Findings also revealed that 13 women had a reduction greater than 50% or normalization of the levels of CA-125, a cancer biomarker. Apart from one patient who was not yet eligible for treatment response assessments, the remaining 12 within this subgroup achieved either partial response or stable disease.

Treatment was safe and well-tolerated, with 89% of the adverse events (side effects) reported so far being mild (grade 1) or moderate (grade 2) in severity.

Severe (grade 3) adverse events included neutropenia (low white blood cell counts), diarrhea, joint pain, peripheral neuropathy (nerve damage), and myalgia (muscle pain). Only one life-threatening (grade 4) adverse event (neutropenia) was reported, and all cases of neutropenia were resolved within one week.

“The preliminary evidence of anti-tumor activity we observed is encouraging, particularly in this heavily pre-treated patient population,” said Naumann, who is also a gynecologic oncologist at Levine Cancer Insitute. “With limited therapeutic options for these patients, we are excited to continue to advance this clinical program to further investigate its therapeutic potential.”

“It is extremely encouraging that we see this preliminary evidence of anti-tumor activity at this stage of development,” said Arturo Molina, MD, chief medical officer of Sutro.

“As we advance STRO-002 in the clinic, we plan to share additional data on the efficacy and safety of STRO-002 by the end of 2020 and we look forward to the potential to bring a new treatment option to ovarian cancer patients,” Molina added.

The maximum tolerated dose of STRO-002 has not been reached. The company is planning to continue exploring the effects of the highest doses of the medication (5.2 to 6.0 mg/kg) while seeking to determine the best dose to be used in the study’s second part.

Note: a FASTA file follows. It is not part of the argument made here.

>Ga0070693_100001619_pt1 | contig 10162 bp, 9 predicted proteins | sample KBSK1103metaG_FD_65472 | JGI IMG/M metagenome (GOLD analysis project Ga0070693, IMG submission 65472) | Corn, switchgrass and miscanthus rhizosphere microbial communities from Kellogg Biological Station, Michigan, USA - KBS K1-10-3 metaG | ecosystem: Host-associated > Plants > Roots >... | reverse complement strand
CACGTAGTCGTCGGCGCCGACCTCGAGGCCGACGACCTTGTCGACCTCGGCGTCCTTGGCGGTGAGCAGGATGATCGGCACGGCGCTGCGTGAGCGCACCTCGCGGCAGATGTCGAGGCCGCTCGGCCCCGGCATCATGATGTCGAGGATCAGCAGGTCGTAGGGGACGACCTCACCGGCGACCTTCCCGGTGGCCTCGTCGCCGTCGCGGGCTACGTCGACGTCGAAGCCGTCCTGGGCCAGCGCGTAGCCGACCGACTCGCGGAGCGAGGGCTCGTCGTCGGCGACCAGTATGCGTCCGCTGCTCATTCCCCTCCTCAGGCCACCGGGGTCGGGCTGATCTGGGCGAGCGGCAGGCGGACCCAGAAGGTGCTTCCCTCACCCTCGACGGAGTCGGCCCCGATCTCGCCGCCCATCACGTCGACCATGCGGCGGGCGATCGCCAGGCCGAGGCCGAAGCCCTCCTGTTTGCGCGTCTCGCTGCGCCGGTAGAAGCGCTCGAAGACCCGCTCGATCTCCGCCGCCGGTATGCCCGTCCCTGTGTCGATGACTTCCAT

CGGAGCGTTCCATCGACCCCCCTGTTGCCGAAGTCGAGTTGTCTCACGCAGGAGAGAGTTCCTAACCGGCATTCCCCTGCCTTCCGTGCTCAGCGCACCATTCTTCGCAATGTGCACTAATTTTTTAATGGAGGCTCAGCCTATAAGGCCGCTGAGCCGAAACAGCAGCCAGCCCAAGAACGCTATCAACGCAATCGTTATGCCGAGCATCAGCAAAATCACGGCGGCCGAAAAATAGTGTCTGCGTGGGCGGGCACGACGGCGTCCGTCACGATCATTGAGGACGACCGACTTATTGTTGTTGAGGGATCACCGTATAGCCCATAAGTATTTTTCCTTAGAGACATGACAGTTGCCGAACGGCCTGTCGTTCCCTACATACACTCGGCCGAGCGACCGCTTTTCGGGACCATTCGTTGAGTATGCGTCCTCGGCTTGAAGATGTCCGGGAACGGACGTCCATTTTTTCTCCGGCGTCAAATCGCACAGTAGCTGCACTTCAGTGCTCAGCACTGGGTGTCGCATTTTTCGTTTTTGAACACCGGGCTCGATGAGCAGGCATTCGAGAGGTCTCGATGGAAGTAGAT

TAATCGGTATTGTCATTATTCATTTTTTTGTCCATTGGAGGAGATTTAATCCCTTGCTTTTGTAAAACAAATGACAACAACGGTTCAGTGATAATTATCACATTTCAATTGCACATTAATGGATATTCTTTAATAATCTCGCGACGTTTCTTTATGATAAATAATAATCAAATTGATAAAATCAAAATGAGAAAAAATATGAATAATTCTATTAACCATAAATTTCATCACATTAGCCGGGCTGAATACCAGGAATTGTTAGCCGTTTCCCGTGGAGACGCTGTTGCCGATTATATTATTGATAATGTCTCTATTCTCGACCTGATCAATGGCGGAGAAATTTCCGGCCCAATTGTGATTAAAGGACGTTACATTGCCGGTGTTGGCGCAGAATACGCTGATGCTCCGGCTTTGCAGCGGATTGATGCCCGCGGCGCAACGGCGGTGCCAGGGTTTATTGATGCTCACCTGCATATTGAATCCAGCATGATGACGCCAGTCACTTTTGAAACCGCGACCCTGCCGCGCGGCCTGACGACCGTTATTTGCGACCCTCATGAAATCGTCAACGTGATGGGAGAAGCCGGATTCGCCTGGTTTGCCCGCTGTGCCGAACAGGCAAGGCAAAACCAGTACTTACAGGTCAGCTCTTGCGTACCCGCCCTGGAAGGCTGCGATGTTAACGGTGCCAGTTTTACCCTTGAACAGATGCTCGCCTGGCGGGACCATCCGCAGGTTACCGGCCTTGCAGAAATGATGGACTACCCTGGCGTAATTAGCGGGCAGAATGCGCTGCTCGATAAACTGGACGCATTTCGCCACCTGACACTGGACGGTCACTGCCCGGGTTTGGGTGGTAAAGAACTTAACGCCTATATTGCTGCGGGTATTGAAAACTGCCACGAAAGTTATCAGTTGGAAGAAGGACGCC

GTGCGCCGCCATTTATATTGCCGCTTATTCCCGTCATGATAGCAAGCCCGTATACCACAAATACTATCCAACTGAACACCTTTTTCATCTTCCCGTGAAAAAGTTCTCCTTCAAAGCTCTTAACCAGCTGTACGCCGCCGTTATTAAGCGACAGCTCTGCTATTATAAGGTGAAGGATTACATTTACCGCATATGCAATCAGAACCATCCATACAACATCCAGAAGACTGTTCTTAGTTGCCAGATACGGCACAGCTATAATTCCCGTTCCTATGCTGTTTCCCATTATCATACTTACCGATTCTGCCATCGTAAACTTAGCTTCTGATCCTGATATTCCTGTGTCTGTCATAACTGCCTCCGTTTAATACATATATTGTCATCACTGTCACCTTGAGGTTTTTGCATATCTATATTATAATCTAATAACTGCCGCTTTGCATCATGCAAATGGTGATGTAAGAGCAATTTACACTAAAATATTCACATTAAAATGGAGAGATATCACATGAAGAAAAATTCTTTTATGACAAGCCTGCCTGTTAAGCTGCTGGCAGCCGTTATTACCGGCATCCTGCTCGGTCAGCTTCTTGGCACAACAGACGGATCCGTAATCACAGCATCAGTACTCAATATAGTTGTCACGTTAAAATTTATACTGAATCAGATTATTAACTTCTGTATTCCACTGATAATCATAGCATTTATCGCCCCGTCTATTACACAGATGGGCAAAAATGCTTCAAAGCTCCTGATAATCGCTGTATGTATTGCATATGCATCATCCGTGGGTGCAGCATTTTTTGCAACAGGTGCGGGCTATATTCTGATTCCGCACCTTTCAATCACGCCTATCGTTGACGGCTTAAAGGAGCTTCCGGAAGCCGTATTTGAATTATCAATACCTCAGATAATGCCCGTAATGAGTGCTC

Joana holds a BSc in Biology, a MSc in Evolutionary and Developmental Biology and a PhD in Biomedical Sciences from Universidade de Lisboa, Portugal. Her work has been focused on the impact of non-canonical Wnt signaling in the collective behavior of endothelial cells — cells that made up the lining of blood vessels — found in the umbilical cord of newborns.
Total Posts: 27
José is a science news writer with a PhD in Neuroscience from Universidade of Porto, in Portugal. He has also studied Biochemistry at Universidade do Porto and was a postdoctoral associate at Weill Cornell Medicine, in New York, and at The University of Western Ontario in London, Ontario, Canada. His work has ranged from the association of central cardiovascular and pain control to the neurobiological basis of hypertension, and the molecular pathways driving Alzheimer’s disease.
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Joana holds a BSc in Biology, a MSc in Evolutionary and Developmental Biology and a PhD in Biomedical Sciences from Universidade de Lisboa, Portugal. Her work has been focused on the impact of non-canonical Wnt signaling in the collective behavior of endothelial cells — cells that made up the lining of blood vessels — found in the umbilical cord of newborns.